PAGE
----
The Federal Opposition has said the government must consider a royal commission into what it has labelled the “disgraceful” practices of the Commonwealth Bank’s insurance arm, CommInsure.
On Monday night, a joint ABC Four Corners-Fairfax investigation aired the stories of sick and dying CommInsure policy holders, including Evan Pashalis, 37.
Mr Pashalis, who was diagnosed with leukaemia and given 12 months to live, is one of 4 million CommInsure policy holders.
His super fund CARE subcontracted his life insurance policy to CommInsure, which repeatedly rejected his payout claim.
“They figured, well, there might be a slight chance he survives, so why pay him?” Mr Pashalis said.
After the reporters behind the story contacted the bank —a week before it aired — he was offered a settlement.
Shadow Financial Services Minister Jim Chalmers said the government must consider a royal commission.
“There are millions of Australians who are potentially impacted,” he said.
“No Australian should be treated in the despicable, appalling, inhumane way like those people in that program.
“Your heart goes out to these victims of such shabby and disgusting practices.
“This is a very interesting test for [Assistant Treasurer] Kelly O’Dwyer and the Turnbull Government.
“This is a Government very quick to pull the trigger on royal commissions when it relates to the union movement, this will be a test of whether they’re prepared to take that kind of action when it comes to the disgraceful practices highlighted on Four Corners.”
Mr Chalmers also wanted the bank’s chief executive Ian Narev to front a Senate committee.
Allegations deeply shocking: Assistant Treasurer
Federal Assistant Treasurer Kelly O’Dwyer said the stories in the Four Corners report were “very, very, very troubling and shocking”.
Ms O’Dwyer told ABC’s AM program that the government supported a Senate inquiry into the CommInsure scandal, to be conducted by a committee already investigating the financial advice scandal.
She said the corporate watchdog, the Australian Securities and Investments Commission (ASIC), would also investigate whether there was wrongdoing elsewhere in the industry.
“We are absolutely shocked by the allegations that have been raised overnight, they are deeply shocking, they are deeply concerning and they need to be properly investigated,” she told AM.
She said it was completely unjust for people’s rightful claims to be denied at a time of deep stress.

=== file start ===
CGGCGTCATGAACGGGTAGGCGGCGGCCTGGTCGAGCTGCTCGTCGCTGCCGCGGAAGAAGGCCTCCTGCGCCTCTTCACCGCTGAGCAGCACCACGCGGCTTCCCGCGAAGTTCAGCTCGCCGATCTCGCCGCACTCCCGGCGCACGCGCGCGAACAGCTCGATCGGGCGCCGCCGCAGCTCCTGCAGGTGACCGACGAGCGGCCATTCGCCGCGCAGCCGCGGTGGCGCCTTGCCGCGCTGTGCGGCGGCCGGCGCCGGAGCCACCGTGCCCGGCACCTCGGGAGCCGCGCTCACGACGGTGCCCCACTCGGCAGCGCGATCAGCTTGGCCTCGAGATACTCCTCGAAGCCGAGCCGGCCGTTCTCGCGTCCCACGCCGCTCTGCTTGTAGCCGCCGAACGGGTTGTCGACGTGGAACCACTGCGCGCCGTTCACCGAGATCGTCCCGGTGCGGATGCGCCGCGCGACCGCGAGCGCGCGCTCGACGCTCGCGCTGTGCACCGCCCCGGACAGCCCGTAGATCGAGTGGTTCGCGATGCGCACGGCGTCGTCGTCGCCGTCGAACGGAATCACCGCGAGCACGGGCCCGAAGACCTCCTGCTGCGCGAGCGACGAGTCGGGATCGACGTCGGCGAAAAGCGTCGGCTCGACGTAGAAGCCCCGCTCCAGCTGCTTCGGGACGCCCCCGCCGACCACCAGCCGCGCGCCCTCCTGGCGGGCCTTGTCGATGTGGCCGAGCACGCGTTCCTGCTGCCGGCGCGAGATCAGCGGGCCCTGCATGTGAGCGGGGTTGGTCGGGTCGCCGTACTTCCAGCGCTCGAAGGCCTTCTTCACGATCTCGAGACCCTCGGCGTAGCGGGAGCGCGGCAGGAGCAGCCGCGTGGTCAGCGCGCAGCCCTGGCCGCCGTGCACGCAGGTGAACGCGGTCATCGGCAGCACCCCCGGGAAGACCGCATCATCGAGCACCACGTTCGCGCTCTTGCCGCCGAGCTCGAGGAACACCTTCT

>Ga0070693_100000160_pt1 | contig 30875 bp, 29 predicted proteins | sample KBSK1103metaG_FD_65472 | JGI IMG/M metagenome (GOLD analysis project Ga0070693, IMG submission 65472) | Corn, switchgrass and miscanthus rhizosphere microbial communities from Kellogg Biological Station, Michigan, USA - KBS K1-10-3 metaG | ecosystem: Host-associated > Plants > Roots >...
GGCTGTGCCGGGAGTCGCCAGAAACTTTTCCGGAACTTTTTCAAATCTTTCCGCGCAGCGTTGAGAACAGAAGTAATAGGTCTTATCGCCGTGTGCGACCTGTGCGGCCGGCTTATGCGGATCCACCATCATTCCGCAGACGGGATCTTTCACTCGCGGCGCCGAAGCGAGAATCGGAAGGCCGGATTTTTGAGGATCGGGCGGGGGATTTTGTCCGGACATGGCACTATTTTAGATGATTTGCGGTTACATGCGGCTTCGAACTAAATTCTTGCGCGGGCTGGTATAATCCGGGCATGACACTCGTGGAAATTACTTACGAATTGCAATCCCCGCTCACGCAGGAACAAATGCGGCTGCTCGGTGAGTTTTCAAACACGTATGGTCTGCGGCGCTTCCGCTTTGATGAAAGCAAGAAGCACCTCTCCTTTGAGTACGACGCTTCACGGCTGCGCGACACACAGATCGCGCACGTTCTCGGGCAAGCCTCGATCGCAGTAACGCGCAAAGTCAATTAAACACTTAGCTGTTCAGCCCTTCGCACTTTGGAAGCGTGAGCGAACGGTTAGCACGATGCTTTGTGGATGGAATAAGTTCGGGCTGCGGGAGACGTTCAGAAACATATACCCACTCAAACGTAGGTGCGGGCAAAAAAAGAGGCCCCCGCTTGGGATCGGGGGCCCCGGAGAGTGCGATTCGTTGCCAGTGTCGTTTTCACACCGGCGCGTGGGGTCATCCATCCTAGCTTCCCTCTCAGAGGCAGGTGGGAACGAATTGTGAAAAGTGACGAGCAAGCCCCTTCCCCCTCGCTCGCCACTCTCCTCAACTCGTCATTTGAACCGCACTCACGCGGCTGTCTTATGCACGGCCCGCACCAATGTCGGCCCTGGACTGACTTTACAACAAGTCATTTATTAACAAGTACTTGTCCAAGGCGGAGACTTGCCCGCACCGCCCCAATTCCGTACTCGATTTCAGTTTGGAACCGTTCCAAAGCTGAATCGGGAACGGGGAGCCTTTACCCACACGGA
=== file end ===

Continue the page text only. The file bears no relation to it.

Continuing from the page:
“ASIC have advised the Government they are looking into the cases that have been raised and we have asked ASIC for an urgent report to look at whether the practices that have been raised in the story overnight are more systemic than simply just related to CommInsure,” Ms O’Dwyer said.
“We are very keen to get to the bottom of the facts in relation to this particular matter.”
Commonwealth bank chief urges staff to speak up
Nationals senator John Williams predicted there would be further inquiries.
“I think what this will lead to is another Senate inquiry, this time into the insurance industry … I think eventually we will get a royal commission,” he said.
Four Corners also aired claims from CommInsure’s former chief medical officer — who only wanted to be referred to as Dr Koh — that it pressured doctors to rewrite medical opinions so the company could avoid payouts to sick and dying people.
“They were quite blatant about it, ‘Can you please change it or delete it so that we can go to someone else to provide another opinion that’s more favourable?’,” Dr Koh said.
Dr Koh was sacked in 2015 after being accused of sending internal documents to his personal email, which he said he did because files were going missing.
Mr Narev said he could not comment on Dr Koh’s accusations, citing legal restrictions, but said he encouraged staff to speak up if they saw something wrong.
Commonwealth Bank “are an institution that wants to hold ourselves to the highest standard,” he told Radio National on Monday morning.
“That doesn’t mean we can be perfect, but we want to hold ourselves to those standards and the cases those clients have had are just not good enough and we have let them down.”
In 2014, Mr Narev was forced to apologise unreservedly to customers who lost money in the bank’s multi-million-dollar financial planning scandal.